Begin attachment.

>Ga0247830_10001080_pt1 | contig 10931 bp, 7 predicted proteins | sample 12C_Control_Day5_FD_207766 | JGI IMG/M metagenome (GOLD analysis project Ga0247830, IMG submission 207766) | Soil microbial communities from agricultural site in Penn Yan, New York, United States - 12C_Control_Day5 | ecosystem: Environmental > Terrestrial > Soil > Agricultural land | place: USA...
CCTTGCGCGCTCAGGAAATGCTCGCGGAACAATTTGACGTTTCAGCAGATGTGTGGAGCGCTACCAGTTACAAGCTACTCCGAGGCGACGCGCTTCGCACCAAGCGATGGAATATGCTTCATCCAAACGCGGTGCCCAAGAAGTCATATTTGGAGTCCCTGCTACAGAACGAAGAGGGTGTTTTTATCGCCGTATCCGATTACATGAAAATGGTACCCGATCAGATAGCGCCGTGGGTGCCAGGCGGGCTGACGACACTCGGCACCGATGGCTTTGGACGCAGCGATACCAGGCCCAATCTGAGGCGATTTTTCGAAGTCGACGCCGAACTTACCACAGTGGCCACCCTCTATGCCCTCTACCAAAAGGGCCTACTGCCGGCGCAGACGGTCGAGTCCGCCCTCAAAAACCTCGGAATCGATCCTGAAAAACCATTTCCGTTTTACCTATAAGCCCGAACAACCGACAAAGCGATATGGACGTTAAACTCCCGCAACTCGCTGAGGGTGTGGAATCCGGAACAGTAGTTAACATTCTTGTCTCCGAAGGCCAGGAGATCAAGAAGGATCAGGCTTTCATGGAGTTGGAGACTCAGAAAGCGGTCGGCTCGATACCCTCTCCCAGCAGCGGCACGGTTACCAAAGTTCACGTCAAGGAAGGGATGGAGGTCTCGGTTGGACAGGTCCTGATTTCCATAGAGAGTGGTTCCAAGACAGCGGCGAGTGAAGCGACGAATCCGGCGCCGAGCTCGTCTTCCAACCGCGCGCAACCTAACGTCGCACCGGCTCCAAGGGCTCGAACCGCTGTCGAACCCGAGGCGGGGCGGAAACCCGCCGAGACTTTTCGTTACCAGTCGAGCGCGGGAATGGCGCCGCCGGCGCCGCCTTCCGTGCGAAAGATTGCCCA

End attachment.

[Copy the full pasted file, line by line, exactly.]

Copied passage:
>Ga0247830_10001080_pt1 | contig 10931 bp, 7 predicted proteins | sample 12C_Control_Day5_FD_207766 | JGI IMG/M metagenome (GOLD analysis project Ga0247830, IMG submission 207766) | Soil microbial communities from agricultural site in Penn Yan, New York, United States - 12C_Control_Day5 | ecosystem: Environmental > Terrestrial > Soil > Agricultural land | place: USA...
CCTTGCGCGCTCAGGAAATGCTCGCGGAACAATTTGACGTTTCAGCAGATGTGTGGAGCGCTACCAGTTACAAGCTACTCCGAGGCGACGCGCTTCGCACCAAGCGATGGAATATGCTTCATCCAAACGCGGTGCCCAAGAAGTCATATTTGGAGTCCCTGCTACAGAACGAAGAGGGTGTTTTTATCGCCGTATCCGATTACATGAAAATGGTACCCGATCAGATAGCGCCGTGGGTGCCAGGCGGGCTGACGACACTCGGCACCGATGGCTTTGGACGCAGCGATACCAGGCCCAATCTGAGGCGATTTTTCGAAGTCGACGCCGAACTTACCACAGTGGCCACCCTCTATGCCCTCTACCAAAAGGGCCTACTGCCGGCGCAGACGGTCGAGTCCGCCCTCAAAAACCTCGGAATCGATCCTGAAAAACCATTTCCGTTTTACCTATAAGCCCGAACAACCGACAAAGCGATATGGACGTTAAACTCCCGCAACTCGCTGAGGGTGTGGAATCCGGAACAGTAGTTAACATTCTTGTCTCCGAAGGCCAGGAGATCAAGAAGGATCAGGCTTTCATGGAGTTGGAGACTCAGAAAGCGGTCGGCTCGATACCCTCTCCCAGCAGCGGCACGGTTACCAAAGTTCACGTCAAGGAAGGGATGGAGGTCTCGGTTGGACAGGTCCTGATTTCCATAGAGAGTGGTTCCAAGACAGCGGCGAGTGAAGCGACGAATCCGGCGCCGAGCTCGTCTTCCAACCGCGCGCAACCTAACGTCGCACCGGCTCCAAGGGCTCGAACCGCTGTCGAACCCGAGGCGGGGCGGAAACCCGCCGAGACTTTTCGTTACCAGTCGAGCGCGGGAATGGCGCCGCCGGCGCCGCCTTCCGTGCGAAAGATTGCCCA